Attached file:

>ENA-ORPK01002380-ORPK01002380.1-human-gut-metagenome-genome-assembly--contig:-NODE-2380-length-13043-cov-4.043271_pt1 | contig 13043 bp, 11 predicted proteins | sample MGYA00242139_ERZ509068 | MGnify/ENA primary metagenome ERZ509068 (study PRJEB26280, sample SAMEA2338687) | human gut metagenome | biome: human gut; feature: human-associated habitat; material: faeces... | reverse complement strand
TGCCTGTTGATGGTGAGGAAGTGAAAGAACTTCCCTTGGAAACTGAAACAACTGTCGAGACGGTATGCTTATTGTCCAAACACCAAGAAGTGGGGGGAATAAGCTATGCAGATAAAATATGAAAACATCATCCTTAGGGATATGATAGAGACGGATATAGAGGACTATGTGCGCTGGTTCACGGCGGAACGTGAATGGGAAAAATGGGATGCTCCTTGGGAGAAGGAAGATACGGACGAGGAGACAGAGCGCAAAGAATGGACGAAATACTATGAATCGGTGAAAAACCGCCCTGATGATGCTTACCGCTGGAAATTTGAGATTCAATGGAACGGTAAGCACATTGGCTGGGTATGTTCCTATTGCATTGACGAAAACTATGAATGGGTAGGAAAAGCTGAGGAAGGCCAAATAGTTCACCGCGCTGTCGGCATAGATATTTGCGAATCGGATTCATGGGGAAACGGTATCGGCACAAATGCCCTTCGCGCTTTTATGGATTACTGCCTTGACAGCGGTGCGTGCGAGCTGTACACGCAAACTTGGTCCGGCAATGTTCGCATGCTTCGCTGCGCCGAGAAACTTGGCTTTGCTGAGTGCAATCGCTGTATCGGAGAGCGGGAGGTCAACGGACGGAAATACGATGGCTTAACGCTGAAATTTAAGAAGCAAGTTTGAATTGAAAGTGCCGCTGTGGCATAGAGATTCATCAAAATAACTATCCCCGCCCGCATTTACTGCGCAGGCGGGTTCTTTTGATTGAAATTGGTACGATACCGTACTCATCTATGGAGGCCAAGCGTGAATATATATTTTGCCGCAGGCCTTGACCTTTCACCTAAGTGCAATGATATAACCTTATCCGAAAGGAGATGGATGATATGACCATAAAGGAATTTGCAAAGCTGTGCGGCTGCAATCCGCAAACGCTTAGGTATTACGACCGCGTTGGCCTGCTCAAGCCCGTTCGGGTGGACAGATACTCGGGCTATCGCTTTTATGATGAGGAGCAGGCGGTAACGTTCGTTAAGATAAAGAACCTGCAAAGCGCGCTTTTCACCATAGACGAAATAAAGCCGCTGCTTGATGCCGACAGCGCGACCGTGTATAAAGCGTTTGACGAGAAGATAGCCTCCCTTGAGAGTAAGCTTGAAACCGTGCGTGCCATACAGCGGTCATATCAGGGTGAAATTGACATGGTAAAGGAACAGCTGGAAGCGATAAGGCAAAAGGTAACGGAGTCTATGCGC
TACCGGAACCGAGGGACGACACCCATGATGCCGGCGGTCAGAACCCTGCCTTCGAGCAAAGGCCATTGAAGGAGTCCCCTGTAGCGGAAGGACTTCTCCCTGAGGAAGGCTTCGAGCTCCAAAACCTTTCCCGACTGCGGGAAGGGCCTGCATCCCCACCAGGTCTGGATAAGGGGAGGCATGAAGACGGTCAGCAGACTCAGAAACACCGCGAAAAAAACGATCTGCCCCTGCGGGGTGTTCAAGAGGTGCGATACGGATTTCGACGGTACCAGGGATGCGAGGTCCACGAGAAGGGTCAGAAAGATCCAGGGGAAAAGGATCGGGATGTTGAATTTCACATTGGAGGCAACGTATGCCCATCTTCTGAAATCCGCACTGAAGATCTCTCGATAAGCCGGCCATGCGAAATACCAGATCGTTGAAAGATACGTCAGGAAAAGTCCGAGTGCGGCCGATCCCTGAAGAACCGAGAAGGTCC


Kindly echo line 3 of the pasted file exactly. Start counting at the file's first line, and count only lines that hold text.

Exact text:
TACCGGAACCGAGGGACGACACCCATGATGCCGGCGGTCAGAACCCTGCCTTCGAGCAAAGGCCATTGAAGGAGTCCCCTGTAGCGGAAGGACTTCTCCCTGAGGAAGGCTTCGAGCTCCAAAACCTTTCCCGACTGCGGGAAGGGCCTGCATCCCCACCAGGTCTGGATAAGGGGAGGCATGAAGACGGTCAGCAGACTCAGAAACACCGCGAAAAAAACGATCTGCCCCTGCGGGGTGTTCAAGAGGTGCGATACGGATTTCGACGGTACCAGGGATGCGAGGTCCACGAGAAGGGTCAGAAAGATCCAGGGGAAAAGGATCGGGATGTTGAATTTCACATTGGAGGCAACGTATGCCCATCTTCTGAAATCCGCACTGAAGATCTCTCGATAAGCCGGCCATGCGAAATACCAGATCGTTGAAAGATACGTCAGGAAAAGTCCGAGTGCGGCCGATCCCTGAAGAACCGAGAAGGTCC